Well, the work you carried out with exceptional skill and indefatigable dedication was the precious mediation which enabled me to take a word, a wish, a hope to the Church which "simul orat et laborat", at once prays and works (Lumen Gentium LG 17), in Latin America. Renewing to you the attestation of my gratitude, I wish to assure you that there has been, and will be, a special place for you in my prayer. I know the difficulties of your work and I know that it requires, as well as thorough preparation and constant practice, exceptional mastery of one's nerves and a sound psychical balance which guarantee the capacity of lucid self-control even in unexpected and risky situations.

These are interior qualities which can find a precious and strengthening support in a mature faith and in a sincere moral commitment according to the dictates of ancient Christian wisdom. Moreover, familiarity with the boundless spaces of the sky and the possibility of keeping at a distance, so to speak, "the threshing floor which makes us wax so fierce" (Dante, Par 22:151), cannot but facilitate in the spirit of those who venture to those heights a clearer perception of the loving divine presence and a more serene and true view of the real values which make the life of a human being noble and worthy.

My wish is that the thought of God, Father of all men, Creator of the lands over which you fly, and Lord of the skies that you furrow, will accompany you constantly in the accomplishment of your duty, enlighten you and support you in difficult moments, always inspire in you the right "route" in the choices of life, so that this decisive journey, which has its stop beyond the frontiers of time, may safely reach its destination, which is God himself.

I confirm these wishes with a special Apostolic Blessing which I willingly extend to all members of the "Alitalia" Company and to your relatives, asking you to take it to them together with the assurance of my affectionate remembrance in prayer.


Monday, 21 May 1979

Dearly beloved in Christ,

AS BISHOP OF ROME I welcome you to this Apostolic See. It is especially gratifying to know that you have come for ecumenical consultation on the religious life. Your visit therefore is a propitious moment to reflect together briefly on this theme, and through this reflection to experience the joy of a common acceptance of so many great ideals of the religious life.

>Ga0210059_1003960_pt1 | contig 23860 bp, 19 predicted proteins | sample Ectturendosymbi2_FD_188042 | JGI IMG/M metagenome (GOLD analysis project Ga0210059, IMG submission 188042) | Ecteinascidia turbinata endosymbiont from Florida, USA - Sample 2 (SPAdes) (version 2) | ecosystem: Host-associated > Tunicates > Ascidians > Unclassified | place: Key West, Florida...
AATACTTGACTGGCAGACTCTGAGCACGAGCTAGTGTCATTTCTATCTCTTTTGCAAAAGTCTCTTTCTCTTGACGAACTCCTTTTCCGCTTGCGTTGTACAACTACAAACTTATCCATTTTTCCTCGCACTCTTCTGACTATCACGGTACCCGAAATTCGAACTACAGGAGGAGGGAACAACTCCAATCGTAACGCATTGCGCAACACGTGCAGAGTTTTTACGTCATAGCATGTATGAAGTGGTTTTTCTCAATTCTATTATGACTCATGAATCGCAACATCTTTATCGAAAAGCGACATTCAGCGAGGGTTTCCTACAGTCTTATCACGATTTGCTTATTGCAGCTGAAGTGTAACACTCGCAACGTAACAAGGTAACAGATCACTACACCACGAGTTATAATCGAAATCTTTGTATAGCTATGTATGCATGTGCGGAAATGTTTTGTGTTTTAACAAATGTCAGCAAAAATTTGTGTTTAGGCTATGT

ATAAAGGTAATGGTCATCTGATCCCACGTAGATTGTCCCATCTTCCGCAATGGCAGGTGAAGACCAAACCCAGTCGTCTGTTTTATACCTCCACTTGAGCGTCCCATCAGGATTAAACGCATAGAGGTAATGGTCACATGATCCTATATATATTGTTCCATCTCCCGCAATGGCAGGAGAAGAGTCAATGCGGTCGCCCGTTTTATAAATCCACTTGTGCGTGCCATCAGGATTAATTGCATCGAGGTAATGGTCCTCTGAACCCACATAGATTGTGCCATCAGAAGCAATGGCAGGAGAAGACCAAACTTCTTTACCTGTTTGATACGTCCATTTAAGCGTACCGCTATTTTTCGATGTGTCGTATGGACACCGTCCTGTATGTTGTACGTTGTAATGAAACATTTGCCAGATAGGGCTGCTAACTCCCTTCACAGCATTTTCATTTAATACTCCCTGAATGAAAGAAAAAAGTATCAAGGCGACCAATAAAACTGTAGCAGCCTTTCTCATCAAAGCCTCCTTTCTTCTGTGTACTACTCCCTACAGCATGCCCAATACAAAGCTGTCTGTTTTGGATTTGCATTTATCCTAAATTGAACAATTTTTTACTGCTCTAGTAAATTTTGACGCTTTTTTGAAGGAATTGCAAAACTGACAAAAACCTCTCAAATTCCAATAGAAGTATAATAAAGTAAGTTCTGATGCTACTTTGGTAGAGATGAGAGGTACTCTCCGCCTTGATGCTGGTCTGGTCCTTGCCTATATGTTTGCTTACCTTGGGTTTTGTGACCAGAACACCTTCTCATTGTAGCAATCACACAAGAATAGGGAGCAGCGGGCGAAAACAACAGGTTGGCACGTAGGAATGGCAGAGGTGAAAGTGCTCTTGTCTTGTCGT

Among these ideals is the pivotal concept of religious life as a special consecration to our Lord Jesus Christ, as a means of adhering totally to his divine person and of fulfilling all the exigencies of Baptism in Christ. Religious life is the radical pursuit of the Beatitudes; the practical recognition of the absolute primacy of Christ in the Church and in the world. It is a free response of disciples to the invitation of the Lord Jesus: "Abide in my love"[1].

The Second Vatican Council looks upon religious life as being ordered to the greater holiness of the Church and to the greater glory of the Blessed Trinity, which in Christ and through Christ is the source and origin of all holiness[2]. It sees all the fruitful ecclesial service of religious as resulting from intimate union with Christ[3].

Any consideration of religious life as a new and special title of fulfilling the universal call of all God’s people to holiness brings us, moreover, of necessity to the ecclesial aspect of religious life. In the history of the Church, the ecclesiastical authority has guaranteed the authenticity of this life, and this life has constantly been viewed in its relationship to the entire Body of Christ, in which the activities of each member and of communities are advantageous to the whole Body by reason of the principle of dynamic union with Christ the Head.

Through God’s grace I am confident that your ecumenical consultation on such important subjects will bring forth fruit that will last. I pray that the Holy Spirit will himself shed light on your reflection of religious life, especially as it touches the question of Church unity – the perfect unity willed by Christ.